Drill, DISC

2017 Winter

IDPO Ice Core Working Group Tackles Science-Technology Tradeoffs

The IDPO Ice Core Working Group (ICWG) meeting was held in Alexandria, VA on January 22, 2018. Scientific findings from recent drilling activities were presented, and future possible investigations in Greenland and Antarctica were identified and discussed. The ICWG reaffirmed Hercules Dome as the priority deep drilling site for the community, due to its key location in archiving evidence of past dramatic changes in the West Antarctic Ice Sheet. Science-technology tradeoffs were discussed regarding use of the Foro 3000 Drill versus the DISC Drill at Hercules Dome; the DISC Drill delivers a larger volume of ice, however the Foro 3000 Drill has much lower logistical requirements. The ICWG came to agreement that the Foro 3000 Drill will be the drill of choice for this important site.

2017 Summer

Equipment Development

DISC Drill versus Foro 3000 Analysis
Per discussions between IDPO, IDDO and community scientists, the next deep U.S. ice coring project will likely target Hercules Dome, Antarctica. IDDO, with assistance from Antarctic Support Contract and IDPO, is currently working with community representatives on a DISC Drill versus Foro 3000 Drill analysis, to help determine which system should be used for drilling at Hercules Dome. The analysis results will be summarized into a report for use by NSF and the science community.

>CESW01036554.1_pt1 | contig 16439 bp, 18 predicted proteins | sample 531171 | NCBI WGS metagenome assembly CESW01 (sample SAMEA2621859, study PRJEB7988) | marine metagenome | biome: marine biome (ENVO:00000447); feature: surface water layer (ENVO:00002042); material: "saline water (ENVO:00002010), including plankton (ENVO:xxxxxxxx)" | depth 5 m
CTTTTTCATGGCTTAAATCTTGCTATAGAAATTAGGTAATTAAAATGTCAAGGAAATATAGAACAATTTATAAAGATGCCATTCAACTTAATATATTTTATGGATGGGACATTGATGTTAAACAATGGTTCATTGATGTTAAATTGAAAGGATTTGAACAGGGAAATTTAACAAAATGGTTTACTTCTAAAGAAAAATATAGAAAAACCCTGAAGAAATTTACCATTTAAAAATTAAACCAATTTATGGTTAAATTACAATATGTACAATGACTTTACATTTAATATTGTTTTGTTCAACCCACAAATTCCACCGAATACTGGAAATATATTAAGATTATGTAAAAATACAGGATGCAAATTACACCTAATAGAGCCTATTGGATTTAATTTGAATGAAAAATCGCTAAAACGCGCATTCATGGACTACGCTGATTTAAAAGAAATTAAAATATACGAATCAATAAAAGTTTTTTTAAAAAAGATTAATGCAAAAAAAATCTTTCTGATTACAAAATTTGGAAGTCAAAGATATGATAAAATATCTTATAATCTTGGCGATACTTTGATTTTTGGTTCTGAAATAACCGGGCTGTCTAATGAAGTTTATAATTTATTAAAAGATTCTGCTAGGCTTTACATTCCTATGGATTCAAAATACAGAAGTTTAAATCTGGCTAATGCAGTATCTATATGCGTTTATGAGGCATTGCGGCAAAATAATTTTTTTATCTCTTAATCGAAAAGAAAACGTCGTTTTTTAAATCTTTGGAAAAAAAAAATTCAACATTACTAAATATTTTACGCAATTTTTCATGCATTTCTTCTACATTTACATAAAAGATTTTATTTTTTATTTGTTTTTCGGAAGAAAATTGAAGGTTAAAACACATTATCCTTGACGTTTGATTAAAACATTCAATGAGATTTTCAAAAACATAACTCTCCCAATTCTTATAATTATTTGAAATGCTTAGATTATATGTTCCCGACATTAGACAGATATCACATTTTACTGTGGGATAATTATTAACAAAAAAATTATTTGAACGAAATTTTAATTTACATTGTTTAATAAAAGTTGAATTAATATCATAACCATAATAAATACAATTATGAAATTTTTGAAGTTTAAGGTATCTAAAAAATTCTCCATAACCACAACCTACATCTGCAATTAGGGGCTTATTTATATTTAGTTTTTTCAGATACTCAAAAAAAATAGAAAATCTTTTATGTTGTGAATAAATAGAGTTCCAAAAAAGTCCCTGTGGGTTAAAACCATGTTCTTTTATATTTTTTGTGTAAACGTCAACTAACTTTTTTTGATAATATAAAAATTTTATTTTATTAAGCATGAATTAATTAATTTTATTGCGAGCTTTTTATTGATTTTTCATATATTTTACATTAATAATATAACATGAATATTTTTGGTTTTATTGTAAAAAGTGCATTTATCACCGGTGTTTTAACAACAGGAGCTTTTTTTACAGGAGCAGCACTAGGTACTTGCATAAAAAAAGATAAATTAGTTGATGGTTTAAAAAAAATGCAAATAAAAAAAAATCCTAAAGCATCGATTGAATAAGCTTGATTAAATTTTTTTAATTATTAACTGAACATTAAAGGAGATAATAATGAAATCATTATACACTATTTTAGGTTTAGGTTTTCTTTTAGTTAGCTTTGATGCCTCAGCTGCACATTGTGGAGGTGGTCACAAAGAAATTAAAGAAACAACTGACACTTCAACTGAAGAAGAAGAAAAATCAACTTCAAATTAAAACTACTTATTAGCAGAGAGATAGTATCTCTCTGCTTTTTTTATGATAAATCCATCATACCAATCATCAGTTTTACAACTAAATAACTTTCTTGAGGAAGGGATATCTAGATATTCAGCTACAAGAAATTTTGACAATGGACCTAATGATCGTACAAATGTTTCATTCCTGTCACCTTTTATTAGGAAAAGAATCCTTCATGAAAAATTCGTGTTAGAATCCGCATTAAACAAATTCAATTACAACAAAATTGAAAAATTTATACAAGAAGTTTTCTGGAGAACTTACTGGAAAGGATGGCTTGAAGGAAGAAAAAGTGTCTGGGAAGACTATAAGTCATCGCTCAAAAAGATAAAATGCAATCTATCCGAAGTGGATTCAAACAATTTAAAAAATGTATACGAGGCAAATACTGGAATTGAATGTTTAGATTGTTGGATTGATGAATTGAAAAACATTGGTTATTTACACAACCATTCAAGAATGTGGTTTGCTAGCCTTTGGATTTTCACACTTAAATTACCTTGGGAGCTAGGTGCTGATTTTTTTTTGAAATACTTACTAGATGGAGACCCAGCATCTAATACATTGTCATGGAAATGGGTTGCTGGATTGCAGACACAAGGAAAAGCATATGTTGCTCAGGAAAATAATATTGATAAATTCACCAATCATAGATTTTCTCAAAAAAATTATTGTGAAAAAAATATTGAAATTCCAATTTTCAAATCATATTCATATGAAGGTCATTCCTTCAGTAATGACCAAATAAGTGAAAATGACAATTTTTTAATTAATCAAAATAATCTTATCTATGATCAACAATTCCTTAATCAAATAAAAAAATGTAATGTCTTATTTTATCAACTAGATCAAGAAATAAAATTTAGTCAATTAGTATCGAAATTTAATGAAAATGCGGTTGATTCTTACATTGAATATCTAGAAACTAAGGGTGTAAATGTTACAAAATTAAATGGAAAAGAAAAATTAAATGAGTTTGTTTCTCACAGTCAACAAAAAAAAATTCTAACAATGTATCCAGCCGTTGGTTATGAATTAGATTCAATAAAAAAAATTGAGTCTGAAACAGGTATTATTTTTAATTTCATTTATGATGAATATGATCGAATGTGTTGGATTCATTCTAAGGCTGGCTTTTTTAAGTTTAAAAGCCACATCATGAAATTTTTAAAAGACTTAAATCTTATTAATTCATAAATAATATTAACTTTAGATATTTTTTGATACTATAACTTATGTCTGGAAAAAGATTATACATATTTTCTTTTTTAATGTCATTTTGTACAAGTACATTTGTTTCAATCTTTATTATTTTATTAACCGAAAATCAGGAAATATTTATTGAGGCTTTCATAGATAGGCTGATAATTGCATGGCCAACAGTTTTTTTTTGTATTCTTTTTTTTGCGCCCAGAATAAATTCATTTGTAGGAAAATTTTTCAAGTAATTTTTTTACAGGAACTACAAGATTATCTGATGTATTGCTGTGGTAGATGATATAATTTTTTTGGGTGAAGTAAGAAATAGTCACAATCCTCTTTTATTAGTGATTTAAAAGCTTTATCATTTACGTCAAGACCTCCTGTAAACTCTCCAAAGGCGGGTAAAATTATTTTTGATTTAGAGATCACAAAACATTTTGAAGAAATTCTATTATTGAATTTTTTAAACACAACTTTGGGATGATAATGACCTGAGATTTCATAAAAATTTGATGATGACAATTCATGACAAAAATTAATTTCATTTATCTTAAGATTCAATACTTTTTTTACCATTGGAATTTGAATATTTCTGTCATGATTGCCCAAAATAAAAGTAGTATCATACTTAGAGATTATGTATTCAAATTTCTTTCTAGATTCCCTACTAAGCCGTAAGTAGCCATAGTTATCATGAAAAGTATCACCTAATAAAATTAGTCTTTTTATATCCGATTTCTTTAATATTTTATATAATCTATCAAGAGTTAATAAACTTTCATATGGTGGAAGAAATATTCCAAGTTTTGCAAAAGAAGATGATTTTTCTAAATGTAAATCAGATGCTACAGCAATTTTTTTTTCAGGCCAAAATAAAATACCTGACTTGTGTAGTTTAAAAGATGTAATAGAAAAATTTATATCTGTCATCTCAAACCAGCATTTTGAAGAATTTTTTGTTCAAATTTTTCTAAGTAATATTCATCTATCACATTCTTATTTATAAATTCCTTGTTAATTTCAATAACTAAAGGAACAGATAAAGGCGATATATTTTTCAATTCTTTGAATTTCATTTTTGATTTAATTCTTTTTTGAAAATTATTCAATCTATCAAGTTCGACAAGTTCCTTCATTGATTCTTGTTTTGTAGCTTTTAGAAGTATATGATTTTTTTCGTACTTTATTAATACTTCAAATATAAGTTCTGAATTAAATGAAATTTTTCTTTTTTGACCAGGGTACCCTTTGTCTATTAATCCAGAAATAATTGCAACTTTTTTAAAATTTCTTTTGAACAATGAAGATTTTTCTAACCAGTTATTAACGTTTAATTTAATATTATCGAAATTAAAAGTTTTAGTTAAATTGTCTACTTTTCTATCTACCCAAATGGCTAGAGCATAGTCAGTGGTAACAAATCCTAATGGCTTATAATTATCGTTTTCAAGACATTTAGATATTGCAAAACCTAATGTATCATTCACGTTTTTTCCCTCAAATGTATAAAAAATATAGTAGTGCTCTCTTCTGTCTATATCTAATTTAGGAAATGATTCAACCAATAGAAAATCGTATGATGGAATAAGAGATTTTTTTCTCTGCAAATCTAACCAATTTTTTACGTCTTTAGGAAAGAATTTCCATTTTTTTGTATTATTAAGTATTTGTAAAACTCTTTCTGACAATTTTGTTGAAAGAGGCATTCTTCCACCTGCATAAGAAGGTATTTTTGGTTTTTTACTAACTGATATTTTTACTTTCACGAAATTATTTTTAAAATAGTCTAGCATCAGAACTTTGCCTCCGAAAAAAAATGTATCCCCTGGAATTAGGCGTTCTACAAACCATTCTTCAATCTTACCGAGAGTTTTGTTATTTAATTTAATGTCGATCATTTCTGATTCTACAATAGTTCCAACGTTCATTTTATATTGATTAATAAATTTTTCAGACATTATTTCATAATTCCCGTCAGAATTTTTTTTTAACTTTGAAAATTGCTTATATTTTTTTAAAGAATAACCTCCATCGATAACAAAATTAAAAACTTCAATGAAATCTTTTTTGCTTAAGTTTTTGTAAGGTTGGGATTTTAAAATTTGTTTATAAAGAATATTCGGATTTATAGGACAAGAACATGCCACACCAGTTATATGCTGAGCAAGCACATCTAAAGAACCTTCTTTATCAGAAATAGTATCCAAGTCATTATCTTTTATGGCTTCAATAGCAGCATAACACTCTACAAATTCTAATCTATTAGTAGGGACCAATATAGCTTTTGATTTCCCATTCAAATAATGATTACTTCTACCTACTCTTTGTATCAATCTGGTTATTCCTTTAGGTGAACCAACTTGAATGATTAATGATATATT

2016 Fall

Equipment Development

Deep Ice Sheet Coring (DISC) Drill
Any further development work for the DISC Drill remains on hold, until the science community identifies if/when the system will next be deployed.

2016 Summer

Equipment Development

Deep Ice Sheet Coring (DISC) Drill
Any further development work for the DISC Drill remains on hold, until the science community identifies if/when the system will next be deployed.

2016 Spring

Equipment Development

Deep Ice Sheet Coring Drill
IDDO has temporarily put any further development work for the Deep Ice Sheet Coring (DISC) Drill on hold, until the science community identifies if/when the system will next be deployed. Some minor maintenance and cleaning up of the LabVIEW software was completed during the quarter. A good portion of the DISC Drill cargo also returned from Antarctica in April, and is being unpacked and dried.

2015 Winter

Successful Support Across Antarctica

WAIS Divide Deep (PI Albert)
IDDO Driller Jim Koehler arrived at WAIS Divide on 1/14/16, following weather and aircraft delays, and worked expediently to prepare the remaining DISC Drill items for return shipment to the U.S. Koehler also worked with ASC personnel to extend the borehole casing to two feet above the Arch floor level.